It had been hoped that the miners - originally part of a group of seven - might have found refuge in an air pocket following the accident.



The bad news came through gradually yesterday, however, with police announcing at 6pm that the body of the last of the four had been found.



Mr Vaughan said: "We've tried to bring this safely to its conclusion. Unfortunately the conclusion we have is the one none of us wanted."



Expressing his condolences to the men's relatives, the police chief said: "I can't begin to imagine what the families are going through."



Fire and rescue and ambulance workers said they had never seen or worked in such conditions before.



The men's bodies were found close together, one on the exit side of the blockage and the other three, which were recovered yesterday afternoon, in the area where they had been working.



Mr Vaughan asked for the privacy of the families of Mr Hill, 45, from Neath, and Mr Breslin, 62, Mr Powell, 50, and Mr Jenkins, all from the Swansea Valley, to be respected.



One of the three miners who managed to escape the drift mine when it flooded has been named in reports as Daniel Powell, son of victim David Powell, who was said to be the site's maintenance engineer.



Of the three who escaped, one is now critically ill in hospital. The two other men who were with him emerged largely unharmed and helped the rescue operation.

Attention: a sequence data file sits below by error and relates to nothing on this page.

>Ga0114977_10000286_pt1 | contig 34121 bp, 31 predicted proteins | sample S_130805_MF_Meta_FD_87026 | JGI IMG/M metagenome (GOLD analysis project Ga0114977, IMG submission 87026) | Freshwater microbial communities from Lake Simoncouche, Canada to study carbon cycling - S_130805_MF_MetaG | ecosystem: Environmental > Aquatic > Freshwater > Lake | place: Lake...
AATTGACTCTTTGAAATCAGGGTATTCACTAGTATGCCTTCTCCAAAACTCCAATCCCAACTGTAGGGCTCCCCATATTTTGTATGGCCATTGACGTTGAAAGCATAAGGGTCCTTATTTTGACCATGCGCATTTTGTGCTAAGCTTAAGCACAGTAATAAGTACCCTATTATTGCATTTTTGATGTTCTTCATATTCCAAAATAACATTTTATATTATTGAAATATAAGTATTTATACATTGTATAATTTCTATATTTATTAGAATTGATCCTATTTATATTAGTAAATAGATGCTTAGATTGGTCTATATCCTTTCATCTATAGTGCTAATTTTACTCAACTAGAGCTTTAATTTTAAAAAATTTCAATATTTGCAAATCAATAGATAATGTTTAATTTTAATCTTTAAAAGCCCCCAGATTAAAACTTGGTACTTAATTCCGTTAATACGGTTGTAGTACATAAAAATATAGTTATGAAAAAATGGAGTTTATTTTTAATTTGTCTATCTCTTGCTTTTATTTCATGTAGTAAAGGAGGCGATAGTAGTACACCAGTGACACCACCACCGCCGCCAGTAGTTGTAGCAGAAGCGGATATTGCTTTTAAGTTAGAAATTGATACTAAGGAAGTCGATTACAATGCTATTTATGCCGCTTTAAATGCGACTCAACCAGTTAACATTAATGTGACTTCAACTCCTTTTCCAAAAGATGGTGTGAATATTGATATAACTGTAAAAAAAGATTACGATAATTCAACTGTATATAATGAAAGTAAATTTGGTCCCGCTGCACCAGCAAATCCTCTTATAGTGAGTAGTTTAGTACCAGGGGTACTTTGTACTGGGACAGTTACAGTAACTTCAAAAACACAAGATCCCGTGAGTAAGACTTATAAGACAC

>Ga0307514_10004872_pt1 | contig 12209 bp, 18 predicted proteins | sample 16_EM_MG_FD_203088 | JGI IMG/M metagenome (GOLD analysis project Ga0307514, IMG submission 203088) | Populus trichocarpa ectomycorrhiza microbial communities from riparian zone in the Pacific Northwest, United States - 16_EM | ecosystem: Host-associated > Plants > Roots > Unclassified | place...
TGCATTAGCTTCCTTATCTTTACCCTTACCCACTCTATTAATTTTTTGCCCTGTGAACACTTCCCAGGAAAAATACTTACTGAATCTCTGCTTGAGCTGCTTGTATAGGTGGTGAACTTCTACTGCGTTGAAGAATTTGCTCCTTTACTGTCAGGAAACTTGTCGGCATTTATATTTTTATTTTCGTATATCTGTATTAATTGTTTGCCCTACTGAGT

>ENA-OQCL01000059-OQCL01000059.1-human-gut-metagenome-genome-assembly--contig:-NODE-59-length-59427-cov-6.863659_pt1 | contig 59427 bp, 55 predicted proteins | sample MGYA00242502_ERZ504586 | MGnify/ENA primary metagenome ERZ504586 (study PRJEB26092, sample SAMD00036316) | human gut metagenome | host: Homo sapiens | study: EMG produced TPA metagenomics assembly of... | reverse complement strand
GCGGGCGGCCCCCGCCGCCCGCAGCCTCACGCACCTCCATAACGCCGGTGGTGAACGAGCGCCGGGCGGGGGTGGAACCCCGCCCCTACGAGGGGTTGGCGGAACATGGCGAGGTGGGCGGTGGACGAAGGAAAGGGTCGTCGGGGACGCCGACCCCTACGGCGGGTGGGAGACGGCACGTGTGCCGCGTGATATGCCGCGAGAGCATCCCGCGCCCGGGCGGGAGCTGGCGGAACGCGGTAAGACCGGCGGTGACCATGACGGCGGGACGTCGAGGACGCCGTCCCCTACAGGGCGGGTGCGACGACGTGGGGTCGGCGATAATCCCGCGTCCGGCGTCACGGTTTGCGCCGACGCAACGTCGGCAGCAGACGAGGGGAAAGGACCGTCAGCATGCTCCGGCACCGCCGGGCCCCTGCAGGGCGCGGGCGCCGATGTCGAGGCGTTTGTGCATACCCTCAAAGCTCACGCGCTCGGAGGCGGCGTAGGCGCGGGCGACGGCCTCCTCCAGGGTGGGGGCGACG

Prime Minister David Cameron described the tragedy, which is to be investigated by the Health and Safety Executive (HSE), as a "desperately, desperately sad situation".



He said the anguish of the miners' families was "intense" but that it was clear the emergency services had done everything they could.



Archbishop of Wales Dr Barry Morgan said the tragedy had moved an entire nation and the world - as well as striking a chord with him.



"My heart goes out to the families of those killed in Gleision Colliery," he said.



"The whole community is heartbroken for them."



Welsh Secretary Cheryl Gillan described it as "a truly devastating day" for the men's relatives.



"As the families grieve for their loved ones, we will do everything we can to support them, to identify how this terrible incident occurred and to learn lessons for the future," she said.



Welsh First Minister Carwyn Jones said: "We thought in South Wales that the days of mining accidents were behind us but we were wrong."

In a joint statement, the Wales Office and the Health and Safety Executive said an investigation has been launched - with specialist mine inspectors on site.

"Following the tragic incident at Gleision Colliery on September 15, an investigation is now under way," the statement said.



"The Wales Office is the central government department with responsibility for retaining oversight on how the investigation is progressing.



"The investigation, which is routine for any incident such as this, will draw on technical expertise from the Health and Safety Executive (HSE).



"HSE specialist mine inspectors are on site.



"They are working closely with South Wales Police, who are leading the investigation and have appointed a senior investigating officer.



"When an investigation into the incident begins, initially the police will have primacy in accordance with the Work-Related Deaths Protocol agreed between the police, HSE, local authorities and the Crown Prosecution Service and HSE will provide technical support.



"At a later point it may be deemed appropriate for primacy of the investigation to be passed to HSE, as has happened in other incidents.



"It is too early, however, to say whether this will happen.



"A full report into the causes of the accident will be published in due course to ensure that any lessons can be applied.



"At this stage it is too early to state possible causes and we would urge the media to refrain from speculation."